A different twist to John Fitzhugh’s hanging

Wayne Baldwin

I read with interest the recent article of the mob hanging of John Fitzhugh. I do not dispute any findings or any of the facts presented therein. However, I have story with a very different angle.

On November 6, 1999 I interviewed Mr. Thomas “Cooter” Wigington at his home near Sperryville at the request of his brother-in-law, Ellis Glasker, who went with me that day.

The reason for the interview with Mr. Wigington was to have on record some of the stories he remembered and some that were told him. Mainly the interview was about his own grandmother, Fanny Wigington, who had been a slave.

The other story, most interesting, was about the grandfather of Lloyd Fitzhugh.

The Fitzhugh family lived near Sperryville. Lloyd’s grandfather was the John Fitzhugh who appears in the newspaper’s article, “The Night John Fitzhugh was hanged in Rappahannock County,” by John McCaslin and contributions from Kaytlin Nickens.

But there’s a different twist to it.

Cooter continues, “Old man John Fitzhugh was deformed, or had some disabilities which didn’t qualify him to even do farm work . . . he couldn’t handle the horses, only thing he could do was cutting bushes and things like that.

“He would cut cress. He was out cutting cress one day and got hungry up in one of them hollows. Anyhow, he went to this lady’s house and wanted something to eat. He didn’t talk plain and was a big robust man. The lady got the food for him and she brought it to the gate, but she didn’t bring anything (a spoon or fork) for him to eat the food with . . . and he was asking for a fork . . . but he wasn’t saying it plainly and this lady misunderstood him.

“She got nervous and started screaming. Of course, back in that time it was a picnic . . . (meaning a black man approaching a white woman). They (authorities) got him and put the old man in jail, and said the lady told them he never forced or touched her.

“But they (the lynch mob) went right on that night to the jail and got him out and swung him up! I don’t know where, they carried him up in the hollow somewhere. Hung him!”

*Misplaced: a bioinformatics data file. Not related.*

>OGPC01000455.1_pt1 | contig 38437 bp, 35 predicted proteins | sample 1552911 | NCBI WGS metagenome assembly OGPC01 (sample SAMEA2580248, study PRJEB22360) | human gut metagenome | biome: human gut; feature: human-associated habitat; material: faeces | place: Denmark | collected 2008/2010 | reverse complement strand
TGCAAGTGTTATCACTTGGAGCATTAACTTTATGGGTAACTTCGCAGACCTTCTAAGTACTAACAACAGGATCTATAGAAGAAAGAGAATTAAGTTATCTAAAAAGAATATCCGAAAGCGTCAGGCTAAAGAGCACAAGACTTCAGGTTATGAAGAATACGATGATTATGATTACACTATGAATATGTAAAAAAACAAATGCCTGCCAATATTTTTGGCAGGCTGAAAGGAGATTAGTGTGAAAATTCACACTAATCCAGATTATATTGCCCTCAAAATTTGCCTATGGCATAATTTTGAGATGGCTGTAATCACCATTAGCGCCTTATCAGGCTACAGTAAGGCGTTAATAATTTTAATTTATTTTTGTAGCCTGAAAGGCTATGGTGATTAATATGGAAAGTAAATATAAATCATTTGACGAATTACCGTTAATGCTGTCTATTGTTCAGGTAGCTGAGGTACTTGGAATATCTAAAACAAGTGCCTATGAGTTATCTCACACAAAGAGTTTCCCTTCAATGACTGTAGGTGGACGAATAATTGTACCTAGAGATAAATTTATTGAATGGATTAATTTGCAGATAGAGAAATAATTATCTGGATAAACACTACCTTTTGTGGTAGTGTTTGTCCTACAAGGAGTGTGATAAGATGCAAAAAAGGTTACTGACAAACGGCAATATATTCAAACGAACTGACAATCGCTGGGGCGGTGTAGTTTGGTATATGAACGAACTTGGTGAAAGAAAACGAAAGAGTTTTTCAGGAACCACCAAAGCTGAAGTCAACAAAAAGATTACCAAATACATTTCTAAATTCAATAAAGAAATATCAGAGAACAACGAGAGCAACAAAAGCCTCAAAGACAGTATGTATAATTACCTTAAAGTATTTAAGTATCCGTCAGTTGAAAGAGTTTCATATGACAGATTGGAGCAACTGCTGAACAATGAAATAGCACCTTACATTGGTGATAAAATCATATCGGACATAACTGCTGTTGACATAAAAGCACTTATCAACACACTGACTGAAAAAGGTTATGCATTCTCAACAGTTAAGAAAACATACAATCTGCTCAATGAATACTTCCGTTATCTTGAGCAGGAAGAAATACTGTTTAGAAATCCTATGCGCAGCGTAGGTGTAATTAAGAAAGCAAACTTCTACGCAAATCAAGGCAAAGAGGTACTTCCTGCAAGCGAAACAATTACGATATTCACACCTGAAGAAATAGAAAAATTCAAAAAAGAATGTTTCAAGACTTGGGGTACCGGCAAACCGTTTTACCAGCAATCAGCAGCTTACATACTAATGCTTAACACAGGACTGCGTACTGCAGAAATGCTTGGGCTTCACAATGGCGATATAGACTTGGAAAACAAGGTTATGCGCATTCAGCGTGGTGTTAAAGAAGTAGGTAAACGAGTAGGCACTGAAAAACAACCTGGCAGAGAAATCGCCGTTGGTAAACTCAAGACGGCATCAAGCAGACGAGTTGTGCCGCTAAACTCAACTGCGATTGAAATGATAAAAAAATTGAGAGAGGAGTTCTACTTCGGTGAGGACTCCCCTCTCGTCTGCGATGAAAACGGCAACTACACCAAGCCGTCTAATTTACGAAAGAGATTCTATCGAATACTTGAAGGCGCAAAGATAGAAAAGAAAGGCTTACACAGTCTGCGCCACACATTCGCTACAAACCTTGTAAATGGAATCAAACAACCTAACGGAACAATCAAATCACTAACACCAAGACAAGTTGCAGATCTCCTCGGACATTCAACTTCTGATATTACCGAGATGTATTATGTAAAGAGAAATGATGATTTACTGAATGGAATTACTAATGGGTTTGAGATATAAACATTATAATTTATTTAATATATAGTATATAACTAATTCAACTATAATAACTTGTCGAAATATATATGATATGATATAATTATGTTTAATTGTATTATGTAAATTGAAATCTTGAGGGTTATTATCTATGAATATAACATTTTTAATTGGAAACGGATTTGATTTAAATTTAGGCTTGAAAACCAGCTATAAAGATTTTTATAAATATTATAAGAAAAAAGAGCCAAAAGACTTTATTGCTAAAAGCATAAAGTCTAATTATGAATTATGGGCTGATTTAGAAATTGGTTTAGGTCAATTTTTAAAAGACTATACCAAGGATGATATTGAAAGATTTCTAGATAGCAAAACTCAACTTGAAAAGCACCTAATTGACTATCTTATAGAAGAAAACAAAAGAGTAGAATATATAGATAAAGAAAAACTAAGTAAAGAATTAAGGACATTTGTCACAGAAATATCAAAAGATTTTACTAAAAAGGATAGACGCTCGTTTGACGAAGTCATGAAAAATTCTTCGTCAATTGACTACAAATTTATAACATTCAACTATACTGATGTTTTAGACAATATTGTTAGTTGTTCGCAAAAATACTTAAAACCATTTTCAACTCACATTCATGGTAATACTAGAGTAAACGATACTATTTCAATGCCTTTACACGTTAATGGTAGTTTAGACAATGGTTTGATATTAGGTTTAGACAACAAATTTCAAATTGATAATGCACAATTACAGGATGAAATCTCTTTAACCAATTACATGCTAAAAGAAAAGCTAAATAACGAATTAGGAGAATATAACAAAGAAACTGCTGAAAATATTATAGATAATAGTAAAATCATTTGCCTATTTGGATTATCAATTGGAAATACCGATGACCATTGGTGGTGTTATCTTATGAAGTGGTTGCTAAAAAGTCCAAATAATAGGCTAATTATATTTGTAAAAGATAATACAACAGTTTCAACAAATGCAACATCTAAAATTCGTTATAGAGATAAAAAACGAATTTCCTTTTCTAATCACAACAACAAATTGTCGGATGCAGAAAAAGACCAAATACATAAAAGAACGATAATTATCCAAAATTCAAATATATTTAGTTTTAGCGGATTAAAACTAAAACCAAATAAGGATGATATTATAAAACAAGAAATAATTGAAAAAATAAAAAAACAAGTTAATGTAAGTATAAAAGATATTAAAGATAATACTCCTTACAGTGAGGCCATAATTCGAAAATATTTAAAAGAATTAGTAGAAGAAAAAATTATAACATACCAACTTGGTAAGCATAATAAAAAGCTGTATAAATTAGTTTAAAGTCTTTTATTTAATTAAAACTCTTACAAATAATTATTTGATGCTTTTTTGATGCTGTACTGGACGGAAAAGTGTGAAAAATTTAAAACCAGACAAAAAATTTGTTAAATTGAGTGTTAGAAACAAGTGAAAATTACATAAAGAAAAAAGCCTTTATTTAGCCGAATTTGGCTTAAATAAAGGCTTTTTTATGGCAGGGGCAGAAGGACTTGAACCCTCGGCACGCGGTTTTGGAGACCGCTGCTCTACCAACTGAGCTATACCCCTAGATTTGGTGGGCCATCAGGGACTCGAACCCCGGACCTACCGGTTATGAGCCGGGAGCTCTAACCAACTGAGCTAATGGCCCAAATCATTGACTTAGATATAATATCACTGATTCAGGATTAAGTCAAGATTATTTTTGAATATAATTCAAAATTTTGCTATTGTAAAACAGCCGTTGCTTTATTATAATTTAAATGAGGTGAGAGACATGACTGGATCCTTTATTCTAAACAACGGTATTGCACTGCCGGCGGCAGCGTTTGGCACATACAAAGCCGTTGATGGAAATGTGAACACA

My late grandfather Pullen had pointed out to me many years ago in the pasture field out behind his barn, a very large and old pear tree, which was supposedly where there was a hanging of a black man. Whether this was Mr. Fitzhugh I don’t know.

According to Cooter’s account, “Old man Lillard talked kind of funny and said, ‘Ey Josh Jim, I could carry you and show you the very limbs that they swung ole John Fitzhugh on.’ He said, ‘He really did squeal and holler but they swung him up. Mr. Lillard wound up hanging himself in that old barn. There were two Woodard men over here on the Wayland place, they said they was at the hanging.’”

Editor’s note: The writer, who lives in Slate Mills, has roots in Rappahannock County going back 10 generations. For many years, while living in Gid Brown Hollow, his neighbors included the Glasker family. His interest in family history and genealogy began more than 50 years ago.

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1 Comment

  1. The Feb. 14 article omitted the fact that Fitzhugh was not guilty. In On the Morning Side of the Blue Ridge, a book published by the Rappahannck News in 1983, C.J. Miller,, long time beloved resident. of Washington, stated in his interview, ” they found out he was not guilty but after he was hanged.”
    Unfortunate that this was omitted. It of course goes without saying that even a. guilty party should not have been lynched!
    Thank you Wayne, for a fine article that tells the complete story.

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